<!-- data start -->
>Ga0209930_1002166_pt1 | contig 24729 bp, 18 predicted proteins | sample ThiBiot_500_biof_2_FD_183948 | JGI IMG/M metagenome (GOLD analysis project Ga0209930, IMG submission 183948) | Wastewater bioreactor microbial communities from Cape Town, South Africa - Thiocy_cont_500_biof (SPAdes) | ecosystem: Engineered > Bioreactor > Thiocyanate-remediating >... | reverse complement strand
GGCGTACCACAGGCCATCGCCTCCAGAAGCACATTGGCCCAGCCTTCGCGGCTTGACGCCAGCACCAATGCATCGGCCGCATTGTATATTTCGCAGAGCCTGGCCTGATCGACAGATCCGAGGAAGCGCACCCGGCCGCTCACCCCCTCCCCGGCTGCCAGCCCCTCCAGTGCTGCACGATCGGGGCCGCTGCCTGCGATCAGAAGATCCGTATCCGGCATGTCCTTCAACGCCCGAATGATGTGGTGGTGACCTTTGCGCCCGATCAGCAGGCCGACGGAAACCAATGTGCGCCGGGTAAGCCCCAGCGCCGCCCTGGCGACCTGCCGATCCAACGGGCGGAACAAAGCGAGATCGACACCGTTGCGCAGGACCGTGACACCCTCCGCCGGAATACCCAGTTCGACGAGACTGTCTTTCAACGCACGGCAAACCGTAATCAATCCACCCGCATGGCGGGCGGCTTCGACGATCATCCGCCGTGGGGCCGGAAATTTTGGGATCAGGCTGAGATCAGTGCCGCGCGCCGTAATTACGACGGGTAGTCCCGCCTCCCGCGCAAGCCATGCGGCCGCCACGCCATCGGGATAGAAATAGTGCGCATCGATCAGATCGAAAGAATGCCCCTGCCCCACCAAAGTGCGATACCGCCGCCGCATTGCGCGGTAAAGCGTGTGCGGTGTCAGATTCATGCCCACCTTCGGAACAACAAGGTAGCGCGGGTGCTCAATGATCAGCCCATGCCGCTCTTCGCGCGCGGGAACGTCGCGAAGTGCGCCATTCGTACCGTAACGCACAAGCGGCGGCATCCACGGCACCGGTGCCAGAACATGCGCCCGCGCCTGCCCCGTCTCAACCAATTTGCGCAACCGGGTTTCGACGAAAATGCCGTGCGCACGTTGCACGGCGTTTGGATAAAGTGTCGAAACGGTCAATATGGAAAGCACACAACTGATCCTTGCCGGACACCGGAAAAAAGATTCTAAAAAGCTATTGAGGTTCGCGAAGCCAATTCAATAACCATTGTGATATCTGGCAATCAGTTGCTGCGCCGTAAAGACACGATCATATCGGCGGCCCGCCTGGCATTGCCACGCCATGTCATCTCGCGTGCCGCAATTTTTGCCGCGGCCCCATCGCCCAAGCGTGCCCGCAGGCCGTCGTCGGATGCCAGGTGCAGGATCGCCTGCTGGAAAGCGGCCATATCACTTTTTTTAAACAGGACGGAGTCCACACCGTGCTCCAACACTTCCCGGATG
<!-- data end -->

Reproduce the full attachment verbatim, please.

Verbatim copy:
>Ga0209930_1002166_pt1 | contig 24729 bp, 18 predicted proteins | sample ThiBiot_500_biof_2_FD_183948 | JGI IMG/M metagenome (GOLD analysis project Ga0209930, IMG submission 183948) | Wastewater bioreactor microbial communities from Cape Town, South Africa - Thiocy_cont_500_biof (SPAdes) | ecosystem: Engineered > Bioreactor > Thiocyanate-remediating >... | reverse complement strand
GGCGTACCACAGGCCATCGCCTCCAGAAGCACATTGGCCCAGCCTTCGCGGCTTGACGCCAGCACCAATGCATCGGCCGCATTGTATATTTCGCAGAGCCTGGCCTGATCGACAGATCCGAGGAAGCGCACCCGGCCGCTCACCCCCTCCCCGGCTGCCAGCCCCTCCAGTGCTGCACGATCGGGGCCGCTGCCTGCGATCAGAAGATCCGTATCCGGCATGTCCTTCAACGCCCGAATGATGTGGTGGTGACCTTTGCGCCCGATCAGCAGGCCGACGGAAACCAATGTGCGCCGGGTAAGCCCCAGCGCCGCCCTGGCGACCTGCCGATCCAACGGGCGGAACAAAGCGAGATCGACACCGTTGCGCAGGACCGTGACACCCTCCGCCGGAATACCCAGTTCGACGAGACTGTCTTTCAACGCACGGCAAACCGTAATCAATCCACCCGCATGGCGGGCGGCTTCGACGATCATCCGCCGTGGGGCCGGAAATTTTGGGATCAGGCTGAGATCAGTGCCGCGCGCCGTAATTACGACGGGTAGTCCCGCCTCCCGCGCAAGCCATGCGGCCGCCACGCCATCGGGATAGAAATAGTGCGCATCGATCAGATCGAAAGAATGCCCCTGCCCCACCAAAGTGCGATACCGCCGCCGCATTGCGCGGTAAAGCGTGTGCGGTGTCAGATTCATGCCCACCTTCGGAACAACAAGGTAGCGCGGGTGCTCAATGATCAGCCCATGCCGCTCTTCGCGCGCGGGAACGTCGCGAAGTGCGCCATTCGTACCGTAACGCACAAGCGGCGGCATCCACGGCACCGGTGCCAGAACATGCGCCCGCGCCTGCCCCGTCTCAACCAATTTGCGCAACCGGGTTTCGACGAAAATGCCGTGCGCACGTTGCACGGCGTTTGGATAAAGTGTCGAAACGGTCAATATGGAAAGCACACAACTGATCCTTGCCGGACACCGGAAAAAAGATTCTAAAAAGCTATTGAGGTTCGCGAAGCCAATTCAATAACCATTGTGATATCTGGCAATCAGTTGCTGCGCCGTAAAGACACGATCATATCGGCGGCCCGCCTGGCATTGCCACGCCATGTCATCTCGCGTGCCGCAATTTTTGCCGCGGCCCCATCGCCCAAGCGTGCCCGCAGGCCGTCGTCGGATGCCAGGTGCAGGATCGCCTGCTGGAAAGCGGCCATATCACTTTTTTTAAACAGGACGGAGTCCACACCGTGCTCCAACACTTCCCGGATG